As President Obama declared in his State of the Union address, "When women succeed, America succeeds." Here at the Department of Commerce, we are committed to strengthening the role of women in business and technology. Among the Department's many initiatives aimed toward advancing this goal are the U.S. Patent and Trademark Office's (USPTO) efforts to empower our country's women to innovate and create good jobs.
The USPTO provides the training and tools to encourage more women to get involved in, and contribute to, our innovation and knowledge-based economy.
In fiscal year 2013 alone, USPTO worked with over 3,000 girls through targeted programming focused on intellectual property (IP) and science, technology, engineering, and math (STEM) opportunities, including workshops on 3D printing, invention concepts, engineering design, game development, product packaging, and patent and trademark protection.
One of USPTO's many successful collaborations occurred this past November when they teamed up with representatives from Alpha Kappa Alpha Sorority to support the 2013 Girls Rock: Emerging Young Leaders Empowerment Conference, hosted at Woodson High School in Washington, DC. Over 300 girls spent the day learning about applied chemistry, coding, and robotics, and the USPTO workshop focused on encouraging girls to combine their STEM skills with IP knowledge and entrepreneurship skills.
In an effort to build regional clusters to spur creativity and entrepreneurship and to encourage more women and minorities to innovate, USPTO has also focused greater attention on programs with school districts including Alexandria City, District of Columbia, Prince Georges County, Howard County, Detroit, MI, and Los Angeles, CA.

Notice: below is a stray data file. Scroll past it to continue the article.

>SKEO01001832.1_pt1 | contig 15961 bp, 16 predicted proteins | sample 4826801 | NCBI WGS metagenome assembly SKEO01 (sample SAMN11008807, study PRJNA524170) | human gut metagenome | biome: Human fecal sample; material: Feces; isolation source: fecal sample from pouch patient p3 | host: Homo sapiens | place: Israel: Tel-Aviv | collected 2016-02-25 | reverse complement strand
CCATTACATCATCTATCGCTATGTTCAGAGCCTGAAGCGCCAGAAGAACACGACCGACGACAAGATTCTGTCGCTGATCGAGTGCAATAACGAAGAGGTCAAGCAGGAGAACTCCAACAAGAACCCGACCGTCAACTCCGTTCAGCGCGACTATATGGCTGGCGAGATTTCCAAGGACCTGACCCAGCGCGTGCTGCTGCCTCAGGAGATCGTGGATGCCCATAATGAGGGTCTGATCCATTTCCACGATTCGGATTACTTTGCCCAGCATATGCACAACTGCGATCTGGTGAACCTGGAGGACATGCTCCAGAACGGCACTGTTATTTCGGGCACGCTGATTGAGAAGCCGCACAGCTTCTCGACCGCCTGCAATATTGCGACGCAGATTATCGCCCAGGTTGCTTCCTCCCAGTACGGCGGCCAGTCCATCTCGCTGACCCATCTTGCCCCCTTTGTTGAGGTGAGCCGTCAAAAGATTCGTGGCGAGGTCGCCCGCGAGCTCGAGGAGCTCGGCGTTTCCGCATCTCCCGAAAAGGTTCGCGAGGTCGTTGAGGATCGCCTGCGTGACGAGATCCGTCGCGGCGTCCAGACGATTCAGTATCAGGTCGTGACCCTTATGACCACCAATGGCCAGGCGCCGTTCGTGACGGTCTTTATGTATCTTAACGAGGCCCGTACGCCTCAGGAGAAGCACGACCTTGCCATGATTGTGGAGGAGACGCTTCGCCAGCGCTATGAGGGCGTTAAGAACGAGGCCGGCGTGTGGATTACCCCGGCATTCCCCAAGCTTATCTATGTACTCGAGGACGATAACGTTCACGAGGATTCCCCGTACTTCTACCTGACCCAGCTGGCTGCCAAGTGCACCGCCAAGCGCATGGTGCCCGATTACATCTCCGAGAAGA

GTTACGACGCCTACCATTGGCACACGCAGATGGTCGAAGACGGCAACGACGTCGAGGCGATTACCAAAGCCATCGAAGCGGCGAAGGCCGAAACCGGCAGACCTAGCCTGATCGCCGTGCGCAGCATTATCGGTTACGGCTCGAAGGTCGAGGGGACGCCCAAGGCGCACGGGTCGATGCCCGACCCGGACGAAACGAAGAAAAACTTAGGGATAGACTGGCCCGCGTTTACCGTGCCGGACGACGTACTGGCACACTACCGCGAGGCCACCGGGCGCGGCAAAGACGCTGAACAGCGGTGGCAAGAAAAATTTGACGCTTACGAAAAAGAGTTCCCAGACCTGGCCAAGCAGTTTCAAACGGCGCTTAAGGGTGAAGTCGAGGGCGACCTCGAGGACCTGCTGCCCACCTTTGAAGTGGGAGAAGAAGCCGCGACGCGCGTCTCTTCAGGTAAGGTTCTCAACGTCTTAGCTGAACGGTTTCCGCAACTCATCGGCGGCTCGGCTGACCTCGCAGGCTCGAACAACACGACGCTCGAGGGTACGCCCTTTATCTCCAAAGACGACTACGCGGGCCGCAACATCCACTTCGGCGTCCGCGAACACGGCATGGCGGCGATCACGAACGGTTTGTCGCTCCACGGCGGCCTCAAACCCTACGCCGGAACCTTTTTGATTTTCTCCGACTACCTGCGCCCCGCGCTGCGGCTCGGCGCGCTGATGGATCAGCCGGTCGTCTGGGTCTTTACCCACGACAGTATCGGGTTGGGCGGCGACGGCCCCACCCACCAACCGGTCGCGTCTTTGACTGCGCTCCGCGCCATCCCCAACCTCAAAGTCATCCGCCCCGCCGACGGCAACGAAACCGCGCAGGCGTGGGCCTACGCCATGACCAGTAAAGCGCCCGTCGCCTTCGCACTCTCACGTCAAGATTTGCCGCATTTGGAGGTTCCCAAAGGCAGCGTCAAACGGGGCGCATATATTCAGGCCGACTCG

USPTO's outreach also includes their participation in many public-private partnerships, like supporting the Women Veterans Igniting the Spirit of Entrepreneurship program and providing female veterans with the tools to become successful entrepreneurs.
The USPTO is also actively engaged in patent reform initiatives that are designed to limit "patent trolling." Lawsuits brought by patent trolls typically target small and medium sized enterprises. With women owning over 7.8 million U.S. businesses worth over $1.2 trillion in generated receipts, these reforms efforts will have a positive impact on women in business and throughout the business community.
In addition to its patent reform efforts, USPTO will launch the Girl Scout Intellectual Property Patch in mid-March, giving up to 90,000 Girl Scouts in Washington, DC, Maryland, Virginia, and West Virginia the opportunity to explore intellectual property creation and protection.
USPTO is also collaborating with the University of Denver, the Colorado Small Business Development Center, the Colorado Bar Association, and U.S. Senator Michael Bennet to host the Third Annual USPTO Women's Entrepreneurship Symposium in Denver from March 20-21. The symposium will focus on female entrepreneurs and the significance of IP protection.
These efforts are taken seriously throughout all levels of the USPTO and the Department of Commerce. USPTO Deputy Director Michelle Lee brings years of private sector expertise to her current position and has always encouraged more women to pursue science, technology, engineering, and math (STEM) careers. As former director of the USPTO's Silicon Valley satellite office and co-founder of ChIPs (Chief IP Counsels), an organization dedicated to advancing the careers of women in patent-related fields, Michelle has been committed to closing the gender gap.
However, there is always more to do.
As a business leader and entrepreneur for 27 years, I support women who want to start a business. Innovation is a major pillar of the Commerce Department's "Open for Business Agenda, " and if we are successful in providing more paths for women -- and all Americans -- to innovate and create jobs, I am confident that our nation will become even more competitive in the years ahead.